Adult horses: Make sure that anything you normally trim, such as ears and bridle tracks, are recently done. I like whiskers on horses.... Just saying. A little bit of baby oil around the ears and muzzle can be a nice touch, but don't overdo it unless your breed is traditionally presented with lots of "makeup".

Baby horses: Age appropriate, anything from just turn them out and let them be babies to standing them up near their mama with their halter on. Babies can shape-change from "he's perfect" to "what IS that?" back to ,"that's my future superstar," in the blink of an eye. I'll always do my best to minimize the ugly duckling phase if that's where we are when I get there.

Portraits and stand ups: I prefer to see the horse presented in a clean, well-fitted snaffle bridle. The type of noseband is totally up to you, but if your only noseband has a holder for a flash attachment, complete the picture with the flash strap, otherwise you'll be wishing the little loop could just disappear when you see the photos. Some folks prefer to present their horses with a chain shank replacing the reins, but please make sure the shank is long enough for safe handling and that the chain is shiny.

Under Saddle: Of course everything is spotless, because that's how you roll! Whether you boot or wrap is completely up to you. If you wrap or boot, black or white for wraps, and black, white or neutral for boots usually makes for the most elegant photos, but if you've got an amazing outfit of matching saddle pad and wraps for your horse, I'm all over it!

Braids: Your choice! If you would like to photograph both braided and loose, which I often do for Friesians and Iberian horses, then we start with braids and then let them down. Button braids or hunter braids kink the mane hair more, so we'll have to schedule enough time to undo them, wet the mane and dry the mane between braided and loose photos.

These are MY personal preferences: if you wish to have your horse photographed in a double bridle, that is perfectly fine too. If you wish to have your horse photographed in a halter, a well-maintained leather one is the only appropriate head gear! One possible exception: children and ponies who have their own strong opinions, about, for instance, Things That Are Pink.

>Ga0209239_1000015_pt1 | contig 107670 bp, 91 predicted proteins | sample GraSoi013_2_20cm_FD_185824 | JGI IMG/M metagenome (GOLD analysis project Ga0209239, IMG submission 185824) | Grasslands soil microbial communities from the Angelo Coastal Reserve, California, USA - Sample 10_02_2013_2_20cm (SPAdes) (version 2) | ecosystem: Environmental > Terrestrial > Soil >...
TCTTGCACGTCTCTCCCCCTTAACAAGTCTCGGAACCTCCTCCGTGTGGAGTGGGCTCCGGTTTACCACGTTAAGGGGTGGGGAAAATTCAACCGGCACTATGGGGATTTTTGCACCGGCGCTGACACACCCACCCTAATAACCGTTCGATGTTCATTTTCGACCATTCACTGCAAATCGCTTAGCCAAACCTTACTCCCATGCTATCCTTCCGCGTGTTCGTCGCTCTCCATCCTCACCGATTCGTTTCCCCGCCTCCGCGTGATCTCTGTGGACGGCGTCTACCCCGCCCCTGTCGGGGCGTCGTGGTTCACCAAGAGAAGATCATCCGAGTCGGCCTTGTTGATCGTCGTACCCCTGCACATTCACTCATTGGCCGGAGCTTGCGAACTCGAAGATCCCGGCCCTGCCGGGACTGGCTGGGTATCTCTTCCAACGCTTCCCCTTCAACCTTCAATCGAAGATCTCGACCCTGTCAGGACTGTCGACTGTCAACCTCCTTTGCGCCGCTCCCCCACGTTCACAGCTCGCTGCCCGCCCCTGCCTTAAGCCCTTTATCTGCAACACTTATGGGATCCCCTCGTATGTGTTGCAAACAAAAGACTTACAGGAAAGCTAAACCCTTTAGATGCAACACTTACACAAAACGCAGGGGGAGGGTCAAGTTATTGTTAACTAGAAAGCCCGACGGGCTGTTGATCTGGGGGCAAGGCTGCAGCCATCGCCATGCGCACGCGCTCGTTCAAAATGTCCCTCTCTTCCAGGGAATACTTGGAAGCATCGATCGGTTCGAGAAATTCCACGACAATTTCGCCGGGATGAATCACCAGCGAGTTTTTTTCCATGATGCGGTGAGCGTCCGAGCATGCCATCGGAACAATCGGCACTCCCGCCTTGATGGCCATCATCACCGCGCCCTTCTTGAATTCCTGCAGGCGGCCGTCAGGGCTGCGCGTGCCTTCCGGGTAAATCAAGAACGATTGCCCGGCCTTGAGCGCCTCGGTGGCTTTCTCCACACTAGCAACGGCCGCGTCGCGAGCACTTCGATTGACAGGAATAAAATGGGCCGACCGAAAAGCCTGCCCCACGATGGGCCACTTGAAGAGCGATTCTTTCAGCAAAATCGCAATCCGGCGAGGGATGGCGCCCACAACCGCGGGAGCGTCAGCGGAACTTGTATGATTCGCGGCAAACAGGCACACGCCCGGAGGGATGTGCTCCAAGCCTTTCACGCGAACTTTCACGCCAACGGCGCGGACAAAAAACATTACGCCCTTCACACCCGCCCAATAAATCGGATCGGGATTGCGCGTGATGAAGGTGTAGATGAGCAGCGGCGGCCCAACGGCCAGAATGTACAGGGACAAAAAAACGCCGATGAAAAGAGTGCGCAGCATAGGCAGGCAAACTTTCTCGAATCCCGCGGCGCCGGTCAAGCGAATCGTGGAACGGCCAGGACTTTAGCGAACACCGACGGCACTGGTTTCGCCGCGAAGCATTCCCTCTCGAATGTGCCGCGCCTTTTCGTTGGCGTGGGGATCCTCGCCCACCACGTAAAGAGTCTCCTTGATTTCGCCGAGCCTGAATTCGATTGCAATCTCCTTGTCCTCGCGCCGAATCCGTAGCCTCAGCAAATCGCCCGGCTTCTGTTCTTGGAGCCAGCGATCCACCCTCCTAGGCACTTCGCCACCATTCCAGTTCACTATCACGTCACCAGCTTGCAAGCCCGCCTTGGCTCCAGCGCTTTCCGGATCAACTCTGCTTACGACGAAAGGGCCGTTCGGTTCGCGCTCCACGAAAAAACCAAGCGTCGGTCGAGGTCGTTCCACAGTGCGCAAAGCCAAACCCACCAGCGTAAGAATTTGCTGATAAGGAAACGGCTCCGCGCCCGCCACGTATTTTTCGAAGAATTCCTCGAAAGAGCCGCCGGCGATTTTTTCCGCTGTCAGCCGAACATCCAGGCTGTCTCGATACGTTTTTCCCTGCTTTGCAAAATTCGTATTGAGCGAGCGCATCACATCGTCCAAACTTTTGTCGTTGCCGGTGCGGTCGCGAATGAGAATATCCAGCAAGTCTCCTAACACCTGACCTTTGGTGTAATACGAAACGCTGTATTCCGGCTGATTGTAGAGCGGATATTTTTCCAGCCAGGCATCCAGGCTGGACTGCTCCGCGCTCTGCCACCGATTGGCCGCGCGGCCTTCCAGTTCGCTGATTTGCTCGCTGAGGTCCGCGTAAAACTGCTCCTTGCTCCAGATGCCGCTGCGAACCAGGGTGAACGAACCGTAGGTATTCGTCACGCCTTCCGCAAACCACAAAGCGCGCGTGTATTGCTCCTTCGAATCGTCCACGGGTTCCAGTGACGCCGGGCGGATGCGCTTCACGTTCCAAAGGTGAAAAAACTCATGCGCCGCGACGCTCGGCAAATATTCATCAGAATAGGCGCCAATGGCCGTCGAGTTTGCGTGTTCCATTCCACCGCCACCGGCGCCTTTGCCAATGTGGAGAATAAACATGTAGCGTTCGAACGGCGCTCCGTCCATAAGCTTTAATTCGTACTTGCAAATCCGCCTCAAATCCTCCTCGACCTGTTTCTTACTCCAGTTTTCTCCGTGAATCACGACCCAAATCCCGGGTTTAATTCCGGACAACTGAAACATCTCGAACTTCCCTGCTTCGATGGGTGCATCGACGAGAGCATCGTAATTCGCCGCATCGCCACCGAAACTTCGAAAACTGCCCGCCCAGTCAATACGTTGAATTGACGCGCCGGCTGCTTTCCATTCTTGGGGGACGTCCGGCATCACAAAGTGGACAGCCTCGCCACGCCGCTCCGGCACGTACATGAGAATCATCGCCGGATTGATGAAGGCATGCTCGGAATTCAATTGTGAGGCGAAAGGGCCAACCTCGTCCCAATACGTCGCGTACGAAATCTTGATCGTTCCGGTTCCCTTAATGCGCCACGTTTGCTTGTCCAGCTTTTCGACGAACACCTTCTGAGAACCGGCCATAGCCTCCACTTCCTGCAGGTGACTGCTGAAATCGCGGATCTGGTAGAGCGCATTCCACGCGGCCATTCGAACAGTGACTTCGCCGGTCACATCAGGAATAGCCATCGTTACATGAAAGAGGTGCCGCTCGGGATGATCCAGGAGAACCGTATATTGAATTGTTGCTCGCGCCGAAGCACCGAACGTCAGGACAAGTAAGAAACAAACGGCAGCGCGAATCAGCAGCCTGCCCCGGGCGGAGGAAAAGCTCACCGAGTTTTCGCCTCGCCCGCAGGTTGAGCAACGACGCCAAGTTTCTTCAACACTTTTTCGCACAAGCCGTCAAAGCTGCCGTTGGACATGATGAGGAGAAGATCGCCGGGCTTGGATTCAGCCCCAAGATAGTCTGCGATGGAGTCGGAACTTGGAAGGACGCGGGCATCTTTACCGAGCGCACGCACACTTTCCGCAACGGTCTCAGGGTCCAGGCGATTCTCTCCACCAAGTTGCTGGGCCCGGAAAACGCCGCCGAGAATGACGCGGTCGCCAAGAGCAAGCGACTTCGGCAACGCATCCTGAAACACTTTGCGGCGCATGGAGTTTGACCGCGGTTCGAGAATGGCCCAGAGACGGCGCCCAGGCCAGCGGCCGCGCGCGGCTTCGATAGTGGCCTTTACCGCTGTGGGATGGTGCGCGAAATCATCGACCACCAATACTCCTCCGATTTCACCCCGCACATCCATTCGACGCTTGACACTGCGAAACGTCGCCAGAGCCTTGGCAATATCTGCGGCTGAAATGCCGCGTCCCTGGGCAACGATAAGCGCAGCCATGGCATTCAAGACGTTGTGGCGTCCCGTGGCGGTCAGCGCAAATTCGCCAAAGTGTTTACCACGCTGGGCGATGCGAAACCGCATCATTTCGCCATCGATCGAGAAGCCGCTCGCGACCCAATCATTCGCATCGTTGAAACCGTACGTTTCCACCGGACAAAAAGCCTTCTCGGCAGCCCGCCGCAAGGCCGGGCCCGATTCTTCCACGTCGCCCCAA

For under saddle or in hand photos, the humans should be as well groomed as the horses.

Riding photos: You are welcome to dress in show attire or casual schooling attire for riding photos. Helmets are mandatory for action or over fences photos, and for any mounted photos that will be used for promotion or publication.

Portraits: I welcome as many costume changes as time - and your horse's patience - allows. Choose the clothing that makes you feel beautiful, but please avoid large busy patterns and obvious logos (unless it's your sponsor or barn name!). If you're going to wear your Manolo Blahniks for photos, please be sure you've got a handler to manage the horse for you on the way to and from the photo location. For group or family photos, it looks fabulous if everyone is wearing either the same color or a similar style of clothing.... Best to stick to solid colors for group photos, unless the theme is, for instance, "plaids" or "stripes".

other cameras

You are welcome to chronicle the photo session with video or even the occasional phone photo, but I require there be no other photographers shooting the subjects during our photo session.


For the question, "Can't you just Photoshop that out?" the answer is: usually. But retouching takes time, and do you really want to pay my hourly rate of $100.00 per hour to Photoshop something that could have been fixed for free in five minutes?

However! There are things that I retouch as a matter of course:

On humans: flyaway hair, blemishes, the dreaded "helmet chin". Wrinkles will be softened unless you request they be left in all their hard-earned glory.

On horses: spittle, temporary blemishes such as cuts or rubs, a turned ear or a closed eye if necessary. I will not change a horse's conformation or way of going, nor do I allow that sort of adjustment to be made by anyone else after the fact.

Retouching that CAN be done for an additional fee: Removing handler, removing or moving shank or reins; removing the flash loop on noseband; adding/removing logos to saddle pads or clothing; removal or blurring of background distractions; artistic or painterly digital treatments.

Backgrounds can be replaced: If after all your searching, a suitable perfect background could not be found, I can always create your very own world for you and your horses. And of COURSE I can add a black or white background, or something even more elegant.

painting reference

Please remember that only Terri Miller has permission to use Terri Miller photos as reference for a painting. 

Commissioned Paintings information can be found here.